This work consists of 32 slokas in various metres, from Anushtup (of 8 syllables to a quarter ) to Shragdhara (of 21 syllables to a quarter ) The figure 32 appears to be a great favourite with this Acharya, probably because it is the number of Upanishadic Brahma-Vidhyas. His Paduka Sahasram has 32 paddhathis and his Rahasyatraya Sara 32 Adhikaras. The Adhikara Sangraha Prabandha (Tamil) culled from the latter makes pointed reference to முப்பத்திரண்டிவை முத்தமிழ் சேர்ந்த மொழித்திருவே. The number of Rahasya Granthas (esoteric treatises) of his is 32. Even while referring to jumping across a well, he refers a well with a diameter of 32 feet. No wonder therefore that this Nyasa Tilaka the chief among the treatises on Nyasa Vidya, contains 32 slokas.
The Deity in whose praise this stotra is conceived, is Lord Ranganatha of Srirangam , even as Lord Varadaraja of Kanchi is in respect of Nyasa-Dasaka, Nyasa-Vimsati and Adaikkalappatthu, and Lord Deepaprakasa in respect of Saranagathi Deepika. As is well known, Acharya Ramanuja chose Lord Ranganatha as the Saranya on refuge, as can be seen from his Saranagati Gadyam. A close study of Nyasa Tilaka will show to us that Desika has in mind while composing this work the said Gadyam of Ramanuja. The Stotra, after the first two verses which are invocatory, begins, with Sree Prapatthi (slokas 3 and 4) even as Saranagathi Gadyam does. Sloka 22 makes pointed reference to a passage int the Saranagati Gadyam wherein Lord Ranganatha refers to His sayings as Rama and Krishna addressed to Vibishana and Arjuna, in order to convince Ramanuja that his Saranagati has borne fruit. From these and from references to Lord Ranganatha in almost every sloka, we can conclude that this Stotra is based on that Gadya, which it develops and elucidates, in addition to embellishing it by Padya (Poetry)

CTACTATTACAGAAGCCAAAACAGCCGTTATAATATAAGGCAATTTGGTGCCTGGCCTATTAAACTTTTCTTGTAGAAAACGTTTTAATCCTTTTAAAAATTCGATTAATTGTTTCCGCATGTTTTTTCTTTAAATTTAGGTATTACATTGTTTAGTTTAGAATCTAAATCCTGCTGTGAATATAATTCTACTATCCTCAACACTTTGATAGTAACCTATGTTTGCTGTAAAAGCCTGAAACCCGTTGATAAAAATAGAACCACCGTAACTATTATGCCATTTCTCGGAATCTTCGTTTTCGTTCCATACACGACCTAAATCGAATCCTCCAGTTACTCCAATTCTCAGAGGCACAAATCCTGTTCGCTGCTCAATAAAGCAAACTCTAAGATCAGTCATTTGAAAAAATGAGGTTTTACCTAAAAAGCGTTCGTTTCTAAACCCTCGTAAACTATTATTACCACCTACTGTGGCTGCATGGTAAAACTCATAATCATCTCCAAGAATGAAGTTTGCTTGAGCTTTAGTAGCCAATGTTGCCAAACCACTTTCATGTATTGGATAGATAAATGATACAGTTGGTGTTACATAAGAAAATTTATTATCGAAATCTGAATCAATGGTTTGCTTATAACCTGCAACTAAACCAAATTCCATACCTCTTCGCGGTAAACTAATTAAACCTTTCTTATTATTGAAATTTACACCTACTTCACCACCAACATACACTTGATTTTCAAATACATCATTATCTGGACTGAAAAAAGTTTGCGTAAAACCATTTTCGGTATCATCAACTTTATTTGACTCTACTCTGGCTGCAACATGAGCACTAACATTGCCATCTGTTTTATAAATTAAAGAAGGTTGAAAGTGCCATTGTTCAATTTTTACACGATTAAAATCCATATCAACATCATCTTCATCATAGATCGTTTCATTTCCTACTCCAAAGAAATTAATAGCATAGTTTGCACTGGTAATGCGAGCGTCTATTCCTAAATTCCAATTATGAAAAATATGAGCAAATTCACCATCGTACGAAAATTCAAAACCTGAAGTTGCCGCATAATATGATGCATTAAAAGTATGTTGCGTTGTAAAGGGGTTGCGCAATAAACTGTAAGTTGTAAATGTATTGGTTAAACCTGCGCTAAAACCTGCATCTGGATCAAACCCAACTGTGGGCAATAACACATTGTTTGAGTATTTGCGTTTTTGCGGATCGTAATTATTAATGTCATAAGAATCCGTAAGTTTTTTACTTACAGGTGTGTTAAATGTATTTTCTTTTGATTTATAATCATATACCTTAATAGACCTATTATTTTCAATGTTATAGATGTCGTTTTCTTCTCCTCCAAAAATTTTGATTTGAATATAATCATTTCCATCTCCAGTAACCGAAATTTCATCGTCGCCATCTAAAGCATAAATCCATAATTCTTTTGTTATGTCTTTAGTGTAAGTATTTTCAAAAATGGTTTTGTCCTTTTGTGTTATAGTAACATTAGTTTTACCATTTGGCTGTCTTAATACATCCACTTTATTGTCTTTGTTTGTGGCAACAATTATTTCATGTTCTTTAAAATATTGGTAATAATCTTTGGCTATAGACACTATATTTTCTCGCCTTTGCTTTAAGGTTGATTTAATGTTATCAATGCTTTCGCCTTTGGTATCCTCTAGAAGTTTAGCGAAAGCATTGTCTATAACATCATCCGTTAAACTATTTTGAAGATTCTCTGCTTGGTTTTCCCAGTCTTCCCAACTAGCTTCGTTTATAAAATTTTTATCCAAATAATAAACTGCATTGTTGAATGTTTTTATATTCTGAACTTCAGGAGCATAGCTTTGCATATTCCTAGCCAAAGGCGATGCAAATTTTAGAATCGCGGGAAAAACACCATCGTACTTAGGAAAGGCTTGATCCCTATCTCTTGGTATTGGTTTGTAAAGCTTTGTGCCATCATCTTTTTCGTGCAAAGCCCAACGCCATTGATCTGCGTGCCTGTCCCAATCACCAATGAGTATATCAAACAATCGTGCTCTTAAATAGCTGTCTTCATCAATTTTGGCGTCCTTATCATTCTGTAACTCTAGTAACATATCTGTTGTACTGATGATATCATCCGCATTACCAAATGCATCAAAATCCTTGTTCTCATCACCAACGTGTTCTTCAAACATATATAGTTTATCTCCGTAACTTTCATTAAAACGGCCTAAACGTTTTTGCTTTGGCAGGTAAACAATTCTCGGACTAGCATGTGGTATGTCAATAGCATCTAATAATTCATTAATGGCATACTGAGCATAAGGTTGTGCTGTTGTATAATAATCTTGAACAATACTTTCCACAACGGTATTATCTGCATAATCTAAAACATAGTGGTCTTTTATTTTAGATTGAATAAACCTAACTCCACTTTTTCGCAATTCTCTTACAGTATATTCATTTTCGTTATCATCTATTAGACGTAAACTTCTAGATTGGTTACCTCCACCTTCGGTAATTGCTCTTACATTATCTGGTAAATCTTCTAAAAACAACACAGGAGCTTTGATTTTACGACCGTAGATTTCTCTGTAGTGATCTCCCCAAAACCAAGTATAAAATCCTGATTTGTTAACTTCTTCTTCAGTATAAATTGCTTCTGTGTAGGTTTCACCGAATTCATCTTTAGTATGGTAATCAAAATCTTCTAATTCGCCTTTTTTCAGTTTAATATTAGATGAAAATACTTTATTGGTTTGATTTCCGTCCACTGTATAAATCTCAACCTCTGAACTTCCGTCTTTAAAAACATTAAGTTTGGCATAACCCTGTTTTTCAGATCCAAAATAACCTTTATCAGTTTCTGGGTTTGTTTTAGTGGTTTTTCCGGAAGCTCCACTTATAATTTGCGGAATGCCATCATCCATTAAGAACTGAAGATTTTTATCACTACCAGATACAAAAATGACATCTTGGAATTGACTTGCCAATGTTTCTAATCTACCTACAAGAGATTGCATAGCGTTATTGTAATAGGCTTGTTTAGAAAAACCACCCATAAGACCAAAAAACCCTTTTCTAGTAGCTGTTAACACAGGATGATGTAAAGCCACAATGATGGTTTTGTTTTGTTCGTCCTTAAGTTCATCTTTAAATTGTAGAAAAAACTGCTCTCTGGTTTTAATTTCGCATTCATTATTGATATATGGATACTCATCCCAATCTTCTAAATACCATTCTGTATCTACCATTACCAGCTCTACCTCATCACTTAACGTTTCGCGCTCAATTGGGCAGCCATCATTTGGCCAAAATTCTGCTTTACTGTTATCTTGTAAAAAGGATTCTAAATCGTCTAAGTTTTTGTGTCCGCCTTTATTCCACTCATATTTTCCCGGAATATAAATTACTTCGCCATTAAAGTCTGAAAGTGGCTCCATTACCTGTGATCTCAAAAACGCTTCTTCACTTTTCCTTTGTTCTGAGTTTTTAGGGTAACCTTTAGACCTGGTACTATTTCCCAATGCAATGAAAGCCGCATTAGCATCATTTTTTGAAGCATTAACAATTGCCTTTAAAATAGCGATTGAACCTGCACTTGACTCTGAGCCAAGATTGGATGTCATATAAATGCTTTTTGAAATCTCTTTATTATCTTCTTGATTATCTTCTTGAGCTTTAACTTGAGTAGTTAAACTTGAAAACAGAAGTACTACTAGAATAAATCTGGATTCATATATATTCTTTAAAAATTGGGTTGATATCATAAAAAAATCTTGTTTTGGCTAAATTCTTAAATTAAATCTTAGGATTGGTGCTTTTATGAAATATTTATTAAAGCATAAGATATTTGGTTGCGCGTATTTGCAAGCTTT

A study of Nyasa Tilakam is essential to dispel several doubts that are sure to assail us regarding the efficiency of Saranagati. I have heard several learned scholars exclaim : "What ! Prapatthi which is to be performed only once is going to do away all my sins committed ; during myriads of years . And it is going to secure for me quickly a place in Paramapadam which is beyond the reach of great gods and greatest saints ! I can't believe it ". This mentality is pictured to us in sloka 19, which refers to it as " the obstacle to Mahaviswasa" or great faith in the efficiency of Prapatthi as an unfailing and infallible means for obtaining release from Samsara. Such doubts will vanish, it is pointed out, only if one rightly comprehends the true nature of the Lord as Sriman Narayana.